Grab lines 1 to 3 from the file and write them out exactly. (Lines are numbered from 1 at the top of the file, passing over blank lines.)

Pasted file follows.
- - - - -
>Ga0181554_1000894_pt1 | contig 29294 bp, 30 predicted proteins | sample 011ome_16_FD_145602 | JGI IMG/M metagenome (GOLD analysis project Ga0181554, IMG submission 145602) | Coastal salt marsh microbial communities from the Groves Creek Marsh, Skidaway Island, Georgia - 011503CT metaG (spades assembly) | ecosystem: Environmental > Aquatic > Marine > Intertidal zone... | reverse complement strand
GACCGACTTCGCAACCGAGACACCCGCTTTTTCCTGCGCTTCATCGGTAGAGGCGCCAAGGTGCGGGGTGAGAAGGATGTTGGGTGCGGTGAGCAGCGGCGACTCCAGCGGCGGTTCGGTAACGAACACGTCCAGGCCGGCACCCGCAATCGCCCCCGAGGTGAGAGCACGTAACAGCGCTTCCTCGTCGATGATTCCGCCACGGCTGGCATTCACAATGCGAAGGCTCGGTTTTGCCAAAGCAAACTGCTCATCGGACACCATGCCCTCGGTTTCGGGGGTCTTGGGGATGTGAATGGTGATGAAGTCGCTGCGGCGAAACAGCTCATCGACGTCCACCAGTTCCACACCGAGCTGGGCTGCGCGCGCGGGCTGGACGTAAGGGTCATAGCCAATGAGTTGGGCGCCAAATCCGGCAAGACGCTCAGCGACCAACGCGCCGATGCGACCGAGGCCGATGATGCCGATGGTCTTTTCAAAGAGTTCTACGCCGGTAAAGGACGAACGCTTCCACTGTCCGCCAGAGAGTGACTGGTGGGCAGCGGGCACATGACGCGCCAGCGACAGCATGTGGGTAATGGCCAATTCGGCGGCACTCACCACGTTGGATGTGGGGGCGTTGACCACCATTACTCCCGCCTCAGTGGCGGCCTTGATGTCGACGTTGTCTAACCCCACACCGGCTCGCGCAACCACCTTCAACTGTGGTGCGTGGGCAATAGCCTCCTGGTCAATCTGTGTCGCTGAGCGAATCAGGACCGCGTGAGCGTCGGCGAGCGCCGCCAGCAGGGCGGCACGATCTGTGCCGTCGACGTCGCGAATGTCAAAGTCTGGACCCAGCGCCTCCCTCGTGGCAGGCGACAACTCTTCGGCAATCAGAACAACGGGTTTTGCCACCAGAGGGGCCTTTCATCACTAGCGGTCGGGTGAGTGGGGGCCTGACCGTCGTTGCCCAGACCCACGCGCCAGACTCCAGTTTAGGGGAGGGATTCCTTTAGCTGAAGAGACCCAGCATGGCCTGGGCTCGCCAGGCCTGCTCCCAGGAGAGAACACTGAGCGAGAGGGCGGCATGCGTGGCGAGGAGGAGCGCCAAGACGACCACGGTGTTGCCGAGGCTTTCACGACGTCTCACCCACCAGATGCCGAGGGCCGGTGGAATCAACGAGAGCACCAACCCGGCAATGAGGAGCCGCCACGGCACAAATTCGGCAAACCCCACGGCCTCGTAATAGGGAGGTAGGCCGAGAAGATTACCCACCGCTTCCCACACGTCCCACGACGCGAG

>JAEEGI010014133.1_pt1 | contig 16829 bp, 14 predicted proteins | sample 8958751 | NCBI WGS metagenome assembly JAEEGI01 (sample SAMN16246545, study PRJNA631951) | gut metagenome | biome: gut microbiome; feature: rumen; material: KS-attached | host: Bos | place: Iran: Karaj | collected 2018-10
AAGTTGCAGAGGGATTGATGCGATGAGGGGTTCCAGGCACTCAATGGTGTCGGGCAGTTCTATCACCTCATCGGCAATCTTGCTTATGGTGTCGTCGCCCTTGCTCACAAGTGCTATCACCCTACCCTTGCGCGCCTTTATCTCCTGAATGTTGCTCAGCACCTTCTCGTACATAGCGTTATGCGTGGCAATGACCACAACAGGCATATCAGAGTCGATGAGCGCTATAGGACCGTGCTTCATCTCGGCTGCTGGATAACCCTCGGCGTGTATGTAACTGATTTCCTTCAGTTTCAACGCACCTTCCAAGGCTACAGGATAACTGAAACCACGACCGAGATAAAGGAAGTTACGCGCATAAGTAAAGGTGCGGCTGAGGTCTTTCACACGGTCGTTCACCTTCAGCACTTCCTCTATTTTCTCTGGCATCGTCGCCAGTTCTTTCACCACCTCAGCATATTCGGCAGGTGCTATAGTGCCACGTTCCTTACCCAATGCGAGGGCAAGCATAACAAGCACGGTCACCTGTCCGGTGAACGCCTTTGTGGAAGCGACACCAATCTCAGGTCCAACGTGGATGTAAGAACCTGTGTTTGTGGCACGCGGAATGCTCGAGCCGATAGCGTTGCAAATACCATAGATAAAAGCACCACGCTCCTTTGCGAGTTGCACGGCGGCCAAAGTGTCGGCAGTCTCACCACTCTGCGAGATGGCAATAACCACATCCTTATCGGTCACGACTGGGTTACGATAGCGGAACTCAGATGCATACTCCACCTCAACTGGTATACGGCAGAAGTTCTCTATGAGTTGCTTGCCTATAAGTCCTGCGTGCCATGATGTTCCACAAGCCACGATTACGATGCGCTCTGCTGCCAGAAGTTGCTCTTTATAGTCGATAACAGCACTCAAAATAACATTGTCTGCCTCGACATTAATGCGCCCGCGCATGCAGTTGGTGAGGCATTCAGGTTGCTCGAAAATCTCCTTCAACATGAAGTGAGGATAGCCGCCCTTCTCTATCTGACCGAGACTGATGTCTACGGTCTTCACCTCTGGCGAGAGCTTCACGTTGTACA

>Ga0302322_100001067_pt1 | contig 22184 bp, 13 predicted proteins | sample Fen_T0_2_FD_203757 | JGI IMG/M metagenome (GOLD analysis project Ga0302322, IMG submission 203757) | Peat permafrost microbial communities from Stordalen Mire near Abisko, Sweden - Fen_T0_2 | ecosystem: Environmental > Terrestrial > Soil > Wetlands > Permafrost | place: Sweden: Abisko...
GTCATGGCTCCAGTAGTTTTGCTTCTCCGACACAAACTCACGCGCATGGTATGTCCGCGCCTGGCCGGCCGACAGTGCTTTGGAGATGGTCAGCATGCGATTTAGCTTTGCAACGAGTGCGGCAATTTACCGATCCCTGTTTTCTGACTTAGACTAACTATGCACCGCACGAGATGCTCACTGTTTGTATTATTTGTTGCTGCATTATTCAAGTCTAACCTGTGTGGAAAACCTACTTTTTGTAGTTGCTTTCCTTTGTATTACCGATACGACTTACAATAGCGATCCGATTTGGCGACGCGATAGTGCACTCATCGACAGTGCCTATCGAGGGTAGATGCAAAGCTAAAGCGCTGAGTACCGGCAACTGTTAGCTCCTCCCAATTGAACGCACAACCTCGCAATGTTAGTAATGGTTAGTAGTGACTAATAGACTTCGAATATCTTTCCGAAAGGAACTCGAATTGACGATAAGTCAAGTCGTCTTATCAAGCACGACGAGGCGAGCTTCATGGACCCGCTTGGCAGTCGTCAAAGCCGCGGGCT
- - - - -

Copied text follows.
>Ga0181554_1000894_pt1 | contig 29294 bp, 30 predicted proteins | sample 011ome_16_FD_145602 | JGI IMG/M metagenome (GOLD analysis project Ga0181554, IMG submission 145602) | Coastal salt marsh microbial communities from the Groves Creek Marsh, Skidaway Island, Georgia - 011503CT metaG (spades assembly) | ecosystem: Environmental > Aquatic > Marine > Intertidal zone... | reverse complement strand
GACCGACTTCGCAACCGAGACACCCGCTTTTTCCTGCGCTTCATCGGTAGAGGCGCCAAGGTGCGGGGTGAGAAGGATGTTGGGTGCGGTGAGCAGCGGCGACTCCAGCGGCGGTTCGGTAACGAACACGTCCAGGCCGGCACCCGCAATCGCCCCCGAGGTGAGAGCACGTAACAGCGCTTCCTCGTCGATGATTCCGCCACGGCTGGCATTCACAATGCGAAGGCTCGGTTTTGCCAAAGCAAACTGCTCATCGGACACCATGCCCTCGGTTTCGGGGGTCTTGGGGATGTGAATGGTGATGAAGTCGCTGCGGCGAAACAGCTCATCGACGTCCACCAGTTCCACACCGAGCTGGGCTGCGCGCGCGGGCTGGACGTAAGGGTCATAGCCAATGAGTTGGGCGCCAAATCCGGCAAGACGCTCAGCGACCAACGCGCCGATGCGACCGAGGCCGATGATGCCGATGGTCTTTTCAAAGAGTTCTACGCCGGTAAAGGACGAACGCTTCCACTGTCCGCCAGAGAGTGACTGGTGGGCAGCGGGCACATGACGCGCCAGCGACAGCATGTGGGTAATGGCCAATTCGGCGGCACTCACCACGTTGGATGTGGGGGCGTTGACCACCATTACTCCCGCCTCAGTGGCGGCCTTGATGTCGACGTTGTCTAACCCCACACCGGCTCGCGCAACCACCTTCAACTGTGGTGCGTGGGCAATAGCCTCCTGGTCAATCTGTGTCGCTGAGCGAATCAGGACCGCGTGAGCGTCGGCGAGCGCCGCCAGCAGGGCGGCACGATCTGTGCCGTCGACGTCGCGAATGTCAAAGTCTGGACCCAGCGCCTCCCTCGTGGCAGGCGACAACTCTTCGGCAATCAGAACAACGGGTTTTGCCACCAGAGGGGCCTTTCATCACTAGCGGTCGGGTGAGTGGGGGCCTGACCGTCGTTGCCCAGACCCACGCGCCAGACTCCAGTTTAGGGGAGGGATTCCTTTAGCTGAAGAGACCCAGCATGGCCTGGGCTCGCCAGGCCTGCTCCCAGGAGAGAACACTGAGCGAGAGGGCGGCATGCGTGGCGAGGAGGAGCGCCAAGACGACCACGGTGTTGCCGAGGCTTTCACGACGTCTCACCCACCAGATGCCGAGGGCCGGTGGAATCAACGAGAGCACCAACCCGGCAATGAGGAGCCGCCACGGCACAAATTCGGCAAACCCCACGGCCTCGTAATAGGGAGGTAGGCCGAGAAGATTACCCACCGCTTCCCACACGTCCCACGACGCGAG

>JAEEGI010014133.1_pt1 | contig 16829 bp, 14 predicted proteins | sample 8958751 | NCBI WGS metagenome assembly JAEEGI01 (sample SAMN16246545, study PRJNA631951) | gut metagenome | biome: gut microbiome; feature: rumen; material: KS-attached | host: Bos | place: Iran: Karaj | collected 2018-10